The European Union passes laws and takes decisions on many matters that are important to Northern Ireland and its citizens. In a Union of Member States, United Kingdom relations with the European Union are the responsibility of the Westminster Government, but implementation of EU policies in Northern Ireland normally falls to the regional administration.

Memorandum of Understanding

The October 2013 'Memorandum of Understanding and its Concordat on Co-ordination of European Union Policy Issues' sets out the mechanisms between the UK Government and Devolved Administrations for the handling of EU business. 

As a rule of thumb, over two thirds of administrative and legislative actions in Northern Ireland originate from, or are influenced by decisions made in Brussels. These cover areas such as agriculture and rural development, fisheries, business and trade, employment and training, energy, regional development, the environment and transport.  

In this context, many of the actions taken by Ireland are also important to the citizens of Northern Ireland. So it is in our interest to participate proactively to ensure that European decision-making reflects Northern Ireland’s priorities and concerns.

The role of regional government in the European Union is promoted by the principles of subsidiarity and proportionality.

What are subsidiarity and proportionality?

Subsidiarity is the idea that a central authority should have a subsidiary function, performing only those tasks which cannot be performed effectively at a more immediate or local level.

Subsidiarity is a fundamental principle of European Union law according to which the European Union may only act and make laws where Member States agree that the actions of individual countries is insufficient. The principle was established in the 1992 Treaty of Maastricht and is contained within the Lisbon Treaty.

Proportionality is a fundamental principle of European law which states that the European Union may only act to the extent that is needed to achieve its objectives and not further.  This principle has underpinned the European Union since its inception in 1957.  It is clearly stated in the third paragraph of Article 5 of the Treaty establishing the European Community: ‘Any action by the Community shall not go beyond what is necessary to achieve the objectives of this Treaty.’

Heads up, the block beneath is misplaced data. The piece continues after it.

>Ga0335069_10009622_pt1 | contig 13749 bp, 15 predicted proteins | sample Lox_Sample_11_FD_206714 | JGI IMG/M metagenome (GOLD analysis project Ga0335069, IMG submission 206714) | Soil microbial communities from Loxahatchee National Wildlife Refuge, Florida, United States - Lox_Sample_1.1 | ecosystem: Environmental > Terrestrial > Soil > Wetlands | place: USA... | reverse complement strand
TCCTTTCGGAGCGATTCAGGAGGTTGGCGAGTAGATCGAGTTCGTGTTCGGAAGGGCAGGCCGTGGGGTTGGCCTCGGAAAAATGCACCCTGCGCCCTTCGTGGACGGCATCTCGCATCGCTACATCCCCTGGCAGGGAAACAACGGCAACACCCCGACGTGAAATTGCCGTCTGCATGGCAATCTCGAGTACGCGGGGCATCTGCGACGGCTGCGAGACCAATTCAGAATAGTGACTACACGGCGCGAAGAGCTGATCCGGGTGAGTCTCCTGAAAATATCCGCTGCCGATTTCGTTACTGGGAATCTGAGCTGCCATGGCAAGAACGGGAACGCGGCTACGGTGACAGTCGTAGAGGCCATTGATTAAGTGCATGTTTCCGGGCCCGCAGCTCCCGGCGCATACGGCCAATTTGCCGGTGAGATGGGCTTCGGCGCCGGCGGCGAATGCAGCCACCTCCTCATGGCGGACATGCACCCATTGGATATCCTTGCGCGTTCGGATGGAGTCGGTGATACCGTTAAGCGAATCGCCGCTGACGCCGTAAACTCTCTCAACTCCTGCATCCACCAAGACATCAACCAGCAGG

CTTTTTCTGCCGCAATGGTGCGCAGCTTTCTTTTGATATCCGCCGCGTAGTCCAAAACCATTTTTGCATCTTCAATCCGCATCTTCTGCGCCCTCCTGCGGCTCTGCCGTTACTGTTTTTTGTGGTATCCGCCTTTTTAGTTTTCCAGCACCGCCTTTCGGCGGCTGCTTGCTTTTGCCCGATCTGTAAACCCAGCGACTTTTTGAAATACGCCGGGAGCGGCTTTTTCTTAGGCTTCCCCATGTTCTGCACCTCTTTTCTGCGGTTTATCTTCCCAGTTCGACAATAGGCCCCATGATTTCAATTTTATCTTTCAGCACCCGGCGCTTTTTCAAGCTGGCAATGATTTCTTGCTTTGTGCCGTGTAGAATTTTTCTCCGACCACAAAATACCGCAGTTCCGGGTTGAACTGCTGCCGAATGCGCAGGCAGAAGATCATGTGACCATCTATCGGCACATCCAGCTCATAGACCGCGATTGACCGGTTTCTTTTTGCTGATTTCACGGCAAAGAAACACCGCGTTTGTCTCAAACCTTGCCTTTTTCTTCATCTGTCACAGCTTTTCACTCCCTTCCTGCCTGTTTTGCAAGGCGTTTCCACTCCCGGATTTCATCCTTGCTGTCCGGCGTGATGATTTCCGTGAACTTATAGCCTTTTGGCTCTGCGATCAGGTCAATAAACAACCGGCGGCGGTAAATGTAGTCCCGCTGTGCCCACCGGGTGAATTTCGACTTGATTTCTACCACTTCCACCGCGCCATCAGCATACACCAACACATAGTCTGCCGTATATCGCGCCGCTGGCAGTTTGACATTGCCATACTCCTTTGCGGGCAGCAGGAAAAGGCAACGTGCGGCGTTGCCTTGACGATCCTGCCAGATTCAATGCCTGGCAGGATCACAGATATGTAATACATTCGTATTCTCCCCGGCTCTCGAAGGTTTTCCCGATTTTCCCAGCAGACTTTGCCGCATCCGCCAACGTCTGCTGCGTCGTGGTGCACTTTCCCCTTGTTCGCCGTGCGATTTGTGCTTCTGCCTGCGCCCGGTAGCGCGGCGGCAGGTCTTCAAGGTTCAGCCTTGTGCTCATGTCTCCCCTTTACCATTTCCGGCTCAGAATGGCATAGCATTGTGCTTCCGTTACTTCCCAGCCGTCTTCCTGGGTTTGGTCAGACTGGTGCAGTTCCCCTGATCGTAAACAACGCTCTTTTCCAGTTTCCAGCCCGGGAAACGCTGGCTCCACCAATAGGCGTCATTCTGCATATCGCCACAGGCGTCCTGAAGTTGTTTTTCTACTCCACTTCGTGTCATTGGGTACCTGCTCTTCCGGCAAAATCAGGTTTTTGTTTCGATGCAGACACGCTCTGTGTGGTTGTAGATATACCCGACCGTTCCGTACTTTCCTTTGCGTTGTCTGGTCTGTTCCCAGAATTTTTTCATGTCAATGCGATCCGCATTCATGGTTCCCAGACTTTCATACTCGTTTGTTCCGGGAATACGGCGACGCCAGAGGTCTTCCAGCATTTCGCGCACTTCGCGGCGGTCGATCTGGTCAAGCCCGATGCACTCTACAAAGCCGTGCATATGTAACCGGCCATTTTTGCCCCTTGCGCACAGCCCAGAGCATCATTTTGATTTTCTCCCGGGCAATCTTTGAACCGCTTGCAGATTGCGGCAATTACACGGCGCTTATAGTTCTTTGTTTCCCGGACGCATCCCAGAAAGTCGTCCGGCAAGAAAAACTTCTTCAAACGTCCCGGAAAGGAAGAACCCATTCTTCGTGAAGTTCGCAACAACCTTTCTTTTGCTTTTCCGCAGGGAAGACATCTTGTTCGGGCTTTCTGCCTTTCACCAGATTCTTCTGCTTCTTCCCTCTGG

The Barroso Task Force

President José Manuel Barroso announced a European Commission Task Force for Northern Ireland when he met the First Minister designate Ian Paisley and deputy First Minister designate Martin McGuinness in Parliament Buildings on 1 May 2007.

Led by the Commissioner for Regional Policy, Danuta Hübner, this was the first time there has been a specific task force for a single region in the European Union.

In the months which followed, the Task Force - a group of representatives from the European Commission working with officials from our own administration took forward a stock take exercise, exploring how to support the Executive's efforts to modernise the regional economy, creating more jobs and growth.

n response to the Task Force Report, the First Minister and deputy First Minister formally presented the Executive's Action Plan outlining its European priorities to President Barroso in Brussels on 31 March 2009.

The Executive continued to produce strategic European Priorities on an annual basis and share these with the European Commission.  A formal report by the Commission praised the work of the NI Task Force in helping to build and strengthen European engagement across the region. A copy of the report is available to dowload below:

 

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